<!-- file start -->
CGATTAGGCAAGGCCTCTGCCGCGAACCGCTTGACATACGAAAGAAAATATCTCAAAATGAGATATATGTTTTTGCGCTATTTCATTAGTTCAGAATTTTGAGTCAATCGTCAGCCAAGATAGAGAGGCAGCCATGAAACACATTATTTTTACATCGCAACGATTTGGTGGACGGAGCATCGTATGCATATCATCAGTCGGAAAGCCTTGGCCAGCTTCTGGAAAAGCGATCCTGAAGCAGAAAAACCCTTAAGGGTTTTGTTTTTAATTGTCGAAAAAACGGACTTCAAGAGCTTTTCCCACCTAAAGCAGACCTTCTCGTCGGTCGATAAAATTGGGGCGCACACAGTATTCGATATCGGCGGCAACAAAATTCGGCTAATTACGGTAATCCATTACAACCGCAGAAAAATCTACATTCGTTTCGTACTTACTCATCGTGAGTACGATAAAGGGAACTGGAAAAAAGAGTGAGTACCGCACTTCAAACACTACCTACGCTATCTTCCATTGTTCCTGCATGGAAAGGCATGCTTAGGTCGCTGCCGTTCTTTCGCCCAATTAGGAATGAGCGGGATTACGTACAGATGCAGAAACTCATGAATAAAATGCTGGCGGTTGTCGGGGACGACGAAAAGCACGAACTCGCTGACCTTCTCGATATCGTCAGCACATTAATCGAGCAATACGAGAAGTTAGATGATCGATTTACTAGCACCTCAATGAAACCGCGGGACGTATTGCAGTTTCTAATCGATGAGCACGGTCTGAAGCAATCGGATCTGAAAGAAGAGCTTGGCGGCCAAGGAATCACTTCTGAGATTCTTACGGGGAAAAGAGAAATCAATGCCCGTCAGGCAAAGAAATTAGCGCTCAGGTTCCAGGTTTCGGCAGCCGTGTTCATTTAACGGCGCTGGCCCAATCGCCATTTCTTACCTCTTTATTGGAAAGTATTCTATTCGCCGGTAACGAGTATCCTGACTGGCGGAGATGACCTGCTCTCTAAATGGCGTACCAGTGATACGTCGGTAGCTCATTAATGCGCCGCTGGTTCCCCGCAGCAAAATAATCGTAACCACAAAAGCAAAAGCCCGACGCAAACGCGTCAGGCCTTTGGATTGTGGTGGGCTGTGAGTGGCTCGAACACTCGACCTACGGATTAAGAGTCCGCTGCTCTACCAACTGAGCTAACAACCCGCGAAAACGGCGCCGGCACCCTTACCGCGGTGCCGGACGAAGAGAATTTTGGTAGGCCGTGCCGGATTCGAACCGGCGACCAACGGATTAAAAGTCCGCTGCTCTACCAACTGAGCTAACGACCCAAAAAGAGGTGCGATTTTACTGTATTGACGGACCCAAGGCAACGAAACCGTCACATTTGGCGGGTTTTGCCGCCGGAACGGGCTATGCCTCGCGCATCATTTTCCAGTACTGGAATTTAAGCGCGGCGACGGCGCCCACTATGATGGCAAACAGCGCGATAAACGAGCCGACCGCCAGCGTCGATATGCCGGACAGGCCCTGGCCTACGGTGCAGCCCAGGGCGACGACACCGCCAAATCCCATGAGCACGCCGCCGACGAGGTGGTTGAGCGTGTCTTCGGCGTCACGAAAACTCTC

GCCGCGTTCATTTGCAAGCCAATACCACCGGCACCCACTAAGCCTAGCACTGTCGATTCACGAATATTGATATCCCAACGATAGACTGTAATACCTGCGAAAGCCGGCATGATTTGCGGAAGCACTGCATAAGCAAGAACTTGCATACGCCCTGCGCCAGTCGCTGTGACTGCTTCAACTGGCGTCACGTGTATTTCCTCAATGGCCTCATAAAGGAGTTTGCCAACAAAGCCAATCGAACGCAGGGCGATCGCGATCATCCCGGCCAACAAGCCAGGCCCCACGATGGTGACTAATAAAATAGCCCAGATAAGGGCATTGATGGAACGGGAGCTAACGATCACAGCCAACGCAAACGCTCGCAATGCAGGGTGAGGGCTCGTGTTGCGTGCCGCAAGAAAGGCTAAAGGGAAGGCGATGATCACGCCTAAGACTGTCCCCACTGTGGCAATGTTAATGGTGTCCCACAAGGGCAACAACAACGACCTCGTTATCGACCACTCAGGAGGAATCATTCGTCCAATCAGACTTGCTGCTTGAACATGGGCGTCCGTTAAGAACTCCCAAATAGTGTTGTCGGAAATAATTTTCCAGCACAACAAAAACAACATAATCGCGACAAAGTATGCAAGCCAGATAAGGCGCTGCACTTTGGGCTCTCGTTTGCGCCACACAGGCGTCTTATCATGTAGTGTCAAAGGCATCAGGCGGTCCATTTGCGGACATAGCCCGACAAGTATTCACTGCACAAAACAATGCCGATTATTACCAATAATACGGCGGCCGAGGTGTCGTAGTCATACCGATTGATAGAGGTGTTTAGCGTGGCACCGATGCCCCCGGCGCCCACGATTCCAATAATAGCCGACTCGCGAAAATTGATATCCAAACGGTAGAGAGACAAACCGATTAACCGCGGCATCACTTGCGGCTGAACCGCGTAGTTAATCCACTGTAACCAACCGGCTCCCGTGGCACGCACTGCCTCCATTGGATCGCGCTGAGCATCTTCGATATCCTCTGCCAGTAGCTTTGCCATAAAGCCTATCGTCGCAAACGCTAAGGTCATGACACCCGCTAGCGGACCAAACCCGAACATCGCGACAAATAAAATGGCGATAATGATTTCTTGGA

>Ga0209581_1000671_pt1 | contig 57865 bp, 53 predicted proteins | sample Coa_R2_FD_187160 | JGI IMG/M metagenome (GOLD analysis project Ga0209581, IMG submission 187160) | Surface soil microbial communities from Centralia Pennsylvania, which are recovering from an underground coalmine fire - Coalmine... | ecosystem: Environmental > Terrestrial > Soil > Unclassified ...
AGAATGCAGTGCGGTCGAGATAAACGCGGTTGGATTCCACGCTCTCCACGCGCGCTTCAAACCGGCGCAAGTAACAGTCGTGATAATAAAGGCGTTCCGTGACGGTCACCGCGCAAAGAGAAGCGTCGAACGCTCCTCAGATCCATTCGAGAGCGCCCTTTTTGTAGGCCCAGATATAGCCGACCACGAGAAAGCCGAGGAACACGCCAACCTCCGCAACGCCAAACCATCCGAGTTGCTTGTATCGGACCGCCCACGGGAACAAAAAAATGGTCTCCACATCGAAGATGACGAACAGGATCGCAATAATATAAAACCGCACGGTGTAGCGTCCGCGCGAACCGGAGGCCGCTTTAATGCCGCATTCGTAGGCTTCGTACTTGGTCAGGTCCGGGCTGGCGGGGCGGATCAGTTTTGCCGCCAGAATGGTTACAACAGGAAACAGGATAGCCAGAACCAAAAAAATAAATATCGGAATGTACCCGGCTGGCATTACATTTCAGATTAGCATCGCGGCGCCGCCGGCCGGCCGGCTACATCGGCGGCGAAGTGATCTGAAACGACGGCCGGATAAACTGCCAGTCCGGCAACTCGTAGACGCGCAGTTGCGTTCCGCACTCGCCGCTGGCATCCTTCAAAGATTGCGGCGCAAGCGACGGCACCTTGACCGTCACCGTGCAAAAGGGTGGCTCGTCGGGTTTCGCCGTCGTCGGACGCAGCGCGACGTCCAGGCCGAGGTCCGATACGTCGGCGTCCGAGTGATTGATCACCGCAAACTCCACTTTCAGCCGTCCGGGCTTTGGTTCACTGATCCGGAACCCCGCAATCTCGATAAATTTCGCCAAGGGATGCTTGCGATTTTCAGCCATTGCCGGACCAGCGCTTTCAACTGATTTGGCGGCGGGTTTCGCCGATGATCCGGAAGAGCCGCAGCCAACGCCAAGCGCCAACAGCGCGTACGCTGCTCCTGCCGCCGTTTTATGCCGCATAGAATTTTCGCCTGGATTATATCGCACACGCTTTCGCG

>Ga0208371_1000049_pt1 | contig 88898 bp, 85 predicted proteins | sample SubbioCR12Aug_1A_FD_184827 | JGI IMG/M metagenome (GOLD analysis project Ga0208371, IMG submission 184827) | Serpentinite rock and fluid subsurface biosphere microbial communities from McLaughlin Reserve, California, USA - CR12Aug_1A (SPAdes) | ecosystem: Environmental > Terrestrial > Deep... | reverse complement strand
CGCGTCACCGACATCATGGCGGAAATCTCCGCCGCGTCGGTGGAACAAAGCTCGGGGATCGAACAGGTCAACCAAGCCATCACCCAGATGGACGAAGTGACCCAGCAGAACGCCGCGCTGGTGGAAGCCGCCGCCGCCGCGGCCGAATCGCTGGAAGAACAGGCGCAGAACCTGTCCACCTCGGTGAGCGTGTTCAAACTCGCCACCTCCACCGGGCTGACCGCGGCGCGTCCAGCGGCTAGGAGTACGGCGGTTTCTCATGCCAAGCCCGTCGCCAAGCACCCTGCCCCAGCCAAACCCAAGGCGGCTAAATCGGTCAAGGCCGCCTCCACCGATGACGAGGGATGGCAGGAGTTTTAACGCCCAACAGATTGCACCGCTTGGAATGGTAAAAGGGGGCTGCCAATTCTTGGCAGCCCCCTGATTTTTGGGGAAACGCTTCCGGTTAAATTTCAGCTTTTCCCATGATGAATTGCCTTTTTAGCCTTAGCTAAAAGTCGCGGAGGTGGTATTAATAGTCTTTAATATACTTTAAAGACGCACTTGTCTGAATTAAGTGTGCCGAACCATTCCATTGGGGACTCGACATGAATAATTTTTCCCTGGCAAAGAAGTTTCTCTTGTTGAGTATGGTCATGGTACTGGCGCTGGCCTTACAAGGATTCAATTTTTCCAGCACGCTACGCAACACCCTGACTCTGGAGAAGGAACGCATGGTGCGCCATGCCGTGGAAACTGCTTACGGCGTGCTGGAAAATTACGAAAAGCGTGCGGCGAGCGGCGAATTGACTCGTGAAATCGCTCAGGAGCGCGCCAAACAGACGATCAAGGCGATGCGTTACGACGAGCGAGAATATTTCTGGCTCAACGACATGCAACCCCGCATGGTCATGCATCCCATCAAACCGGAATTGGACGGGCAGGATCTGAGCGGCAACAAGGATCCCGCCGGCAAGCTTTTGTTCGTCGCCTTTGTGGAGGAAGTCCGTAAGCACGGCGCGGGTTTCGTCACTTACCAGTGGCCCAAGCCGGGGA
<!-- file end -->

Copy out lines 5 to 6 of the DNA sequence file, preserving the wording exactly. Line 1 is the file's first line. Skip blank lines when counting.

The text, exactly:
>Ga0208371_1000049_pt1 | contig 88898 bp, 85 predicted proteins | sample SubbioCR12Aug_1A_FD_184827 | JGI IMG/M metagenome (GOLD analysis project Ga0208371, IMG submission 184827) | Serpentinite rock and fluid subsurface biosphere microbial communities from McLaughlin Reserve, California, USA - CR12Aug_1A (SPAdes) | ecosystem: Environmental > Terrestrial > Deep... | reverse complement strand
CGCGTCACCGACATCATGGCGGAAATCTCCGCCGCGTCGGTGGAACAAAGCTCGGGGATCGAACAGGTCAACCAAGCCATCACCCAGATGGACGAAGTGACCCAGCAGAACGCCGCGCTGGTGGAAGCCGCCGCCGCCGCGGCCGAATCGCTGGAAGAACAGGCGCAGAACCTGTCCACCTCGGTGAGCGTGTTCAAACTCGCCACCTCCACCGGGCTGACCGCGGCGCGTCCAGCGGCTAGGAGTACGGCGGTTTCTCATGCCAAGCCCGTCGCCAAGCACCCTGCCCCAGCCAAACCCAAGGCGGCTAAATCGGTCAAGGCCGCCTCCACCGATGACGAGGGATGGCAGGAGTTTTAACGCCCAACAGATTGCACCGCTTGGAATGGTAAAAGGGGGCTGCCAATTCTTGGCAGCCCCCTGATTTTTGGGGAAACGCTTCCGGTTAAATTTCAGCTTTTCCCATGATGAATTGCCTTTTTAGCCTTAGCTAAAAGTCGCGGAGGTGGTATTAATAGTCTTTAATATACTTTAAAGACGCACTTGTCTGAATTAAGTGTGCCGAACCATTCCATTGGGGACTCGACATGAATAATTTTTCCCTGGCAAAGAAGTTTCTCTTGTTGAGTATGGTCATGGTACTGGCGCTGGCCTTACAAGGATTCAATTTTTCCAGCACGCTACGCAACACCCTGACTCTGGAGAAGGAACGCATGGTGCGCCATGCCGTGGAAACTGCTTACGGCGTGCTGGAAAATTACGAAAAGCGTGCGGCGAGCGGCGAATTGACTCGTGAAATCGCTCAGGAGCGCGCCAAACAGACGATCAAGGCGATGCGTTACGACGAGCGAGAATATTTCTGGCTCAACGACATGCAACCCCGCATGGTCATGCATCCCATCAAACCGGAATTGGACGGGCAGGATCTGAGCGGCAACAAGGATCCCGCCGGCAAGCTTTTGTTCGTCGCCTTTGTGGAGGAAGTCCGTAAGCACGGCGCGGGTTTCGTCACTTACCAGTGGCCCAAGCCGGGGA